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By Richard von Garbe
Mahum Anaga came too late to save her son. Akbar sought with tender care to console her for his dreadful end but the heart—broken woman survived the fearful blow of fate only about forty days. The Emperor caused her body to be buried with that of her son in one common grave at Delhi, and he himself accompanied the funeral procession. At his command a stately monument was erected above this grave which still stands to—day. His generosity and clemency were also shown in the fact that he extended complete pardon to the accomplices in the murder of the grand vizier and even permitted them to retain their offices and dignities because he was convinced that they had been drawn into the crime by the violent Adham Chan. In other ways too Akbar showed himself to be ready to grant pardon to an almost incomprehensible extent. Again and again when an insubordinate viceroy in the provinces would surrender after an unsuccessful uprising Akbar would let him off without any penalty, thus giving him the opportunity of revolting again after a short time.
It was an eventful time in which Akbar arrived at manhood in the midst of all sorts of personal dangers.
I will pass over with but few comments his military expeditions which can have no interest for the general public. When Akbar ascended the throne his realm comprised only a very small portion of the possessions which had been subject to his predecessors. With the energy which was a fundamental characteristic of his nature he once more took possession of the provinces which had been torn from the empire, at the same time undertaking the conquest of new lands, and accomplished this task with such good fortune that in the fortieth year of his reign the empire of India covered more territory than ever before; that is to say, not only the whole of Hindustan including the peninsula Gujerat, the lands of the Indus and Kashmir but also Afghanistan and a larger part of the Dekkhan than had ever been subject to any former Padishah of Delhi. At this time while the Emperor had his residence at Lahore the phrase was current in India, “As lucky as Akbar.”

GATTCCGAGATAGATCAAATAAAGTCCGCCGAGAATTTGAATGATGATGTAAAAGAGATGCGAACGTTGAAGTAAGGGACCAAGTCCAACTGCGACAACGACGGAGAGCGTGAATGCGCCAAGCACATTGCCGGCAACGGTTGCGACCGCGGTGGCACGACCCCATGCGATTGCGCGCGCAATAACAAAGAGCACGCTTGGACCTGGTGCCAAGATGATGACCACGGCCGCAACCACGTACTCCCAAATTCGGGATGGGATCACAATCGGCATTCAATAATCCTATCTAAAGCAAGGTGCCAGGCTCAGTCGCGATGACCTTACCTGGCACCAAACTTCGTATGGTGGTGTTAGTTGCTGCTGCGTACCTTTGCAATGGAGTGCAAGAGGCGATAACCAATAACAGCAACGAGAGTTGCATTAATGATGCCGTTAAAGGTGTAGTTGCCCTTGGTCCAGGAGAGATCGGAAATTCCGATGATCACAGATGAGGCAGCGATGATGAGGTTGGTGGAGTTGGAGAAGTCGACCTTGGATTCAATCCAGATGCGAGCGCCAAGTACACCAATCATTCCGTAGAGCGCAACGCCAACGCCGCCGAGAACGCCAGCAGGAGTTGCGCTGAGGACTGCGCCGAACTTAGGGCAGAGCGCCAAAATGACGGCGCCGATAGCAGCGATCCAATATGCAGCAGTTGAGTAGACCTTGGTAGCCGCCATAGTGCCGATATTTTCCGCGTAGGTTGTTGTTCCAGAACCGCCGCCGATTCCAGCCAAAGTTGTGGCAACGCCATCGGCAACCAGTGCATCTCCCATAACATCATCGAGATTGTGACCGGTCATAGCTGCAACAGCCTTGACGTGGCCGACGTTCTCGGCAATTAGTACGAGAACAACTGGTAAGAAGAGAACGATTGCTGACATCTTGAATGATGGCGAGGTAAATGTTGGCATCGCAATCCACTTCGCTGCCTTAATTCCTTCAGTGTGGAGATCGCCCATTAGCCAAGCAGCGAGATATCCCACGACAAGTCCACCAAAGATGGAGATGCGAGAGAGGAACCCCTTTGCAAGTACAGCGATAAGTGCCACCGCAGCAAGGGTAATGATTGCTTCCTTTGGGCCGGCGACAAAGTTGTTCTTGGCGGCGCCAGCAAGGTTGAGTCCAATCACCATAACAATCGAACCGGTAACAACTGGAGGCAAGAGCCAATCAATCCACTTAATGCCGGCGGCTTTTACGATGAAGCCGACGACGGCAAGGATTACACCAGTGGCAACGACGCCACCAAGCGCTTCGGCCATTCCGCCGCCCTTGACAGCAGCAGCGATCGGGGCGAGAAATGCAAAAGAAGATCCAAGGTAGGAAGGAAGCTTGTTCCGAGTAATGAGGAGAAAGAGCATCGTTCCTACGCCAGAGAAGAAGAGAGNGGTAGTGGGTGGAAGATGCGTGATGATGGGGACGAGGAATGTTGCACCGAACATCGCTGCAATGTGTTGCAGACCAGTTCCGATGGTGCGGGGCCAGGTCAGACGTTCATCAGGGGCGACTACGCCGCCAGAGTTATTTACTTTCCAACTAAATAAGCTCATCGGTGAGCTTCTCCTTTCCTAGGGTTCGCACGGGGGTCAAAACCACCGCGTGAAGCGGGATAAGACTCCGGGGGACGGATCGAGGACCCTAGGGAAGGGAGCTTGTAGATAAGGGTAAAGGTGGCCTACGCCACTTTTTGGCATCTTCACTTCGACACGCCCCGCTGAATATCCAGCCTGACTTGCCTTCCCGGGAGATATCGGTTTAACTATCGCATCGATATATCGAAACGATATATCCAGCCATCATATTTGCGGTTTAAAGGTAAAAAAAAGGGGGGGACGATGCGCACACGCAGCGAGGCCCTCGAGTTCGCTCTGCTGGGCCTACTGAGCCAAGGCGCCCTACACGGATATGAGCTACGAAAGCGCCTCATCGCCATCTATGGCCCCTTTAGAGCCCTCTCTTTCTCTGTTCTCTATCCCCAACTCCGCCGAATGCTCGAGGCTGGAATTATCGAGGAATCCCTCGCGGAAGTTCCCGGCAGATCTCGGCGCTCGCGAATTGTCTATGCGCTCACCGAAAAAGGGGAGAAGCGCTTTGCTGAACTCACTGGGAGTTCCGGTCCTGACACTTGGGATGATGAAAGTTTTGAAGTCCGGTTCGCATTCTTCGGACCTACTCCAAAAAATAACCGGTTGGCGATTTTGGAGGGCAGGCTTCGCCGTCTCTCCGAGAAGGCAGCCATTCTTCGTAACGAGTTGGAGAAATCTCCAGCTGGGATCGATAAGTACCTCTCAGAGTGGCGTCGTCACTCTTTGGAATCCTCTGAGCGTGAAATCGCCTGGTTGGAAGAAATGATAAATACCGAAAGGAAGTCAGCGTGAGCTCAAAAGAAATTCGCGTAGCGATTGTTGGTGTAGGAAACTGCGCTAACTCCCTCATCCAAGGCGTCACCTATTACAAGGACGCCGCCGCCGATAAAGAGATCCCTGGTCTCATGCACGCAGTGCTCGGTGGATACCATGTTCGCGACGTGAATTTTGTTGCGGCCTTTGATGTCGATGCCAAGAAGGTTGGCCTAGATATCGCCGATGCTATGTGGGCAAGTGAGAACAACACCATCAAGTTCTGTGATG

[Footnote 8: J.T. Wheeler, IV, I, 180.]
It was apparent often enough in the military expeditions that Akbar far surpassed his contemporaries in generalship. But it was not the love of war and conquest which drove him each time anew to battle; a sincere desire inspired by a mystical spirit impelled him to bring to an end the ceaseless strife between the small states of India by joining them to his realm, and thus to found a great united empire.
[Footnote 9: Noer, II, 8, 390, 423.]
More worthy of admiration than the subjugation of such large territories in which of course many others have also been successful, is the fact that Akbar succeeded in establishing order, peace, and prosperity in the regained and newly subjugated provinces. This he brought about by the introduction of a model administration, an excellent police, a regulated post service, and especially a just division of taxes. Up to Akbar’s time corruption had been a matter of course in the entire official service and enormous sums in the treasury were lost by peculation on the part of tax collectors.
[Footnote 10: For the following compare Noer I, 391 ff.; M. Elphinstone, 529 ff.; G.B. Malleson, 172 ff., 185 ff.]
Akbar first divided the whole realm into twelve and later into fifteen viceregencies, and these into provinces, administrative districts and lesser subdivisions, and governed the revenues of the empire on the basis of a uniformly exact survey of the land. He introduced a standard of measurement, replacing the hitherto customary land measure (a leather strap which was easily lengthened or shortened according to the need of the measuring officer) by a new instrument of measurement in the form of a bamboo staff which was provided with iron rings at definite intervals. For purposes of assessment land was divided into four classes according to the kind of cultivation practiced upon it. The first class comprised arable land with a constant rotation of crops; the second, that which had to lie fallow for from one to two years in order to be productive; the third from three to four years; the fourth that land which was uncultivated for five years and longer or was not arable at all. The first two classes of acreage were taxed one—third of the crop, which according to our present ideas seems an exorbitantly high rate, and it was left to the one assessed whether he would pay the tax in kind or in cash. Only in the case of luxuries or manufactured articles, that is to say, where the use of a circulating medium could be assumed, was cash payment required. Whoever cultivated unreclaimed land was assisted by the government by the grant of a free supply of seed and by a considerable reduction in his taxes for the first four years.
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